Which is not to say we didn’t get good nihari that day. A walk down the main street towards Turkman Gate, past ancient ovens baking rusks and kababchis setting up for the night, had soon reached us to a nihari shop, as unassuming in its appearance as superlative as its offerings proved to be. The large plate of nihari spiked with melted butter cost us about Rs. 25, and was wolfed down in no time with some delightfully fluffy khameeri rotis. Not a challenge to Haji Noora of Bara Hindu Rao, but it certainly would give the nearby Kallu of Chhatta Lal Mian some healthy competition.
Next on the itinerary came an old favourite — Anmol Chicken Corner in the Urdu Bazaar in front of the Jama Masjid, to which I’d first been introduced by Pankaj Molekhi on an earlier field trip. This time however, the makkhan tikkas proved to be distinctly below par — too buttery and salty, with little else to distinguish them from the average chicken tikkas on offer anywhere in the city. I am inclined to give a little leeway to these shops in the festival season though — the sudden hike in demand seems often to take a toll on quality. However, there’s no getting away from the fact that at Rs. 45 a plate, Anmol’s stuff was the most expensive and the least satisfying of the entire evening’s experiments.
By now Surbhi, the lone vegetarian in the party, had started looking decidedly woebegone, so we hurried to the famous Ashok Chaat Bhandar at Hauz Qazi chowk where an excellent plate of golgappe and another of paapri chaat went a long way in placating said veggie.
Within a few score metres of Hauz Qazi chowk, along the Lal Kuan route lies Bade Mian’s kheer shop, the very mascot of our little EOiD community. I was going to reserve him for the end of our peregrinations, but it was a good thing we decided to stop there and then. An unusually large order earlier in the day meant that even though it was just 7:30 in the evening, Bade Mian was left with only four plates of his kheer. I don’t know if it was because we got the last batch of the day, but I have to say that of the several times I’ve had the luck to be at Bade Mian’s shop, this was the best kheer I’ve ever tasted. The taste of saffron and of sugar caramelized in copper was stronger than usual, while yet retaining the subtlety that sets Bade Mian apart.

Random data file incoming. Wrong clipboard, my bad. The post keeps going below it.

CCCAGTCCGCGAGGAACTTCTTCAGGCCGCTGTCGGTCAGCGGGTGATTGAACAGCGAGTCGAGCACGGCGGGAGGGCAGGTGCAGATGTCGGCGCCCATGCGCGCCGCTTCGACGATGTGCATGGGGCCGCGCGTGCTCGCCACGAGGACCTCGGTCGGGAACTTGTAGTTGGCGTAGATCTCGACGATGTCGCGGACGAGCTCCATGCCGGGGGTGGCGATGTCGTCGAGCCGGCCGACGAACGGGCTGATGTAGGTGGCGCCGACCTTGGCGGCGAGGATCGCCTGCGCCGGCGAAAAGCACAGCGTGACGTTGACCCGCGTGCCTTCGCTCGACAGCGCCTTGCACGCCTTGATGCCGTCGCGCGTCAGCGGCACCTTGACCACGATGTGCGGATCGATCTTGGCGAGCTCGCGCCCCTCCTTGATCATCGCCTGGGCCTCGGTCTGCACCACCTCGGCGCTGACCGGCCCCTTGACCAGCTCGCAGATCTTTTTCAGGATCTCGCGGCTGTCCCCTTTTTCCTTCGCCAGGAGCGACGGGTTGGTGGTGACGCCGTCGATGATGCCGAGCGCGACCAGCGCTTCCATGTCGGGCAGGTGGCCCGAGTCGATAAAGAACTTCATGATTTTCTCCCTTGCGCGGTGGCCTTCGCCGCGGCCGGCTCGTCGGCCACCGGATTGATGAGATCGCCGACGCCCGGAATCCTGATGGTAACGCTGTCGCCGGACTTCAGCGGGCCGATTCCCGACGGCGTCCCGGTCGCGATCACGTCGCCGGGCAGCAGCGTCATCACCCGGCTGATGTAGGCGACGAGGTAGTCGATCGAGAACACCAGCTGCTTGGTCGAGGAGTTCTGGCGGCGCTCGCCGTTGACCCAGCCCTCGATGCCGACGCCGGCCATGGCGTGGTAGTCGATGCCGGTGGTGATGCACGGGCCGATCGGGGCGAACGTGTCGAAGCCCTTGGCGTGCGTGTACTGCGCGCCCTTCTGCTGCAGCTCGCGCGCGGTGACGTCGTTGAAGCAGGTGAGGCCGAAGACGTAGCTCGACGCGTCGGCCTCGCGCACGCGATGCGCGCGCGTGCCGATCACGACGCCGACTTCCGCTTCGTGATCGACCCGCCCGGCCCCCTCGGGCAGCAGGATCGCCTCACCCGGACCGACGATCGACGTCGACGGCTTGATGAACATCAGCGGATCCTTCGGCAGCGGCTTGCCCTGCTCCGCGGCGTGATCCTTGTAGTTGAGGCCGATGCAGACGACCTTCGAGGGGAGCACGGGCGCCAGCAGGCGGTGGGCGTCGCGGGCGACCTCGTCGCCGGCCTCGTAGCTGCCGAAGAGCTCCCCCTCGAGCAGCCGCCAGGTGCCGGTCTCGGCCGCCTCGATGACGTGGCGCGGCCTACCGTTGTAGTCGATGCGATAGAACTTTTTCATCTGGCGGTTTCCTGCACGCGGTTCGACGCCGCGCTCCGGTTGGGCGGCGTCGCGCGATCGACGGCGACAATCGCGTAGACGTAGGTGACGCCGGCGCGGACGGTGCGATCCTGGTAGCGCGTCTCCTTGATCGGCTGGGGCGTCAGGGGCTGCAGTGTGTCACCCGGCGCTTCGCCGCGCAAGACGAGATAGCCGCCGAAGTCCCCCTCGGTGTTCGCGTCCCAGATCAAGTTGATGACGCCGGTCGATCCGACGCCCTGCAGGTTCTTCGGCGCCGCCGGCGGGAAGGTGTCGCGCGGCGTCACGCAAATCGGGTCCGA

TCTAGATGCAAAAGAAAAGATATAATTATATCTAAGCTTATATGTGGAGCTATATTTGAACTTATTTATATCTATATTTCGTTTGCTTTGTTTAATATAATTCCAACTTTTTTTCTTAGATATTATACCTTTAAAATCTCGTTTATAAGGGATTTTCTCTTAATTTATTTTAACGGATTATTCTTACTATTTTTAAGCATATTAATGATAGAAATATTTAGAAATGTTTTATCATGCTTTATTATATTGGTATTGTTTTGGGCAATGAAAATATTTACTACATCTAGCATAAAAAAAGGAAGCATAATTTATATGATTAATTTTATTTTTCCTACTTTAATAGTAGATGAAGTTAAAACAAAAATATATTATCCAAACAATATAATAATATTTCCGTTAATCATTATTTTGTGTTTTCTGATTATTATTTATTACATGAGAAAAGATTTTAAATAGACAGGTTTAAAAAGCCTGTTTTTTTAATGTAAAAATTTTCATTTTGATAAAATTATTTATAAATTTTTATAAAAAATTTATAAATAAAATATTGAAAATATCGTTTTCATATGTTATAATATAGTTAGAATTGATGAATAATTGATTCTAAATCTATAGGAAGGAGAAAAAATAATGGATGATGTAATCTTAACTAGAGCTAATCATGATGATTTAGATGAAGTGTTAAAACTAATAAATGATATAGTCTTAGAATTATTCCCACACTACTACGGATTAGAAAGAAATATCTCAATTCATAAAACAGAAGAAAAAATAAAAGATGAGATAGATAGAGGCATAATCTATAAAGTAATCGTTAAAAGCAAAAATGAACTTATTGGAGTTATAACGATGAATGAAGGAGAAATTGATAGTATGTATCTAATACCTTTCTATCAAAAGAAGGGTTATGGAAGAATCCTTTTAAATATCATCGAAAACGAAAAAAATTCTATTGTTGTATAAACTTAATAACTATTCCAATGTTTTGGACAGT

Ordinary mortals would have called it quits at this point, knowing full well that nothing else could possibly surpass Bade Mian’s provisions. But we were with Soumya, who’d had a gleam in his eye ever since I’d mentioned Ustad Moinuddin‘s kababs to him earlier in the day. And so off we went to the mouth of Gali Qasim Jaan in front of the old Hamdard dawakhana in Lal Kuan, where the old man was perched as usual on the corner, with his assistants and the predictable crowd of customers. It boggles even my mind to recall that despite all the stuff we’d been feasting on since 5:30 that day, we still found space to mop up three plates of his kababs. Then again, where else would we find such softly melting kababs made from tough buffalo meat, and that too for all of Rs. 3 apiece?!
Incredibly, we were still not done. Having gorged to excess on the kababs, I was all set to roll down the steps into the cavernous Chawri Bazaar metro station, when Surbhi put her foot down. I’d made the mistake of tempting her with descriptions of Duli Chand Naresh Gupta‘s kulfi in Sitaram Bazaar. I shall leave the description of the kulfi for another post, where I can give it the space it deserves. Meanwhile, let the record show that we also managed to down some excellent kesar pista kulfi that night before everyone was satisfied that we could go home.
Ah, Ramzaan. The perfect excuse to hog! 😀
Location: Approximate locations of some of the shops have been marked on our Google map.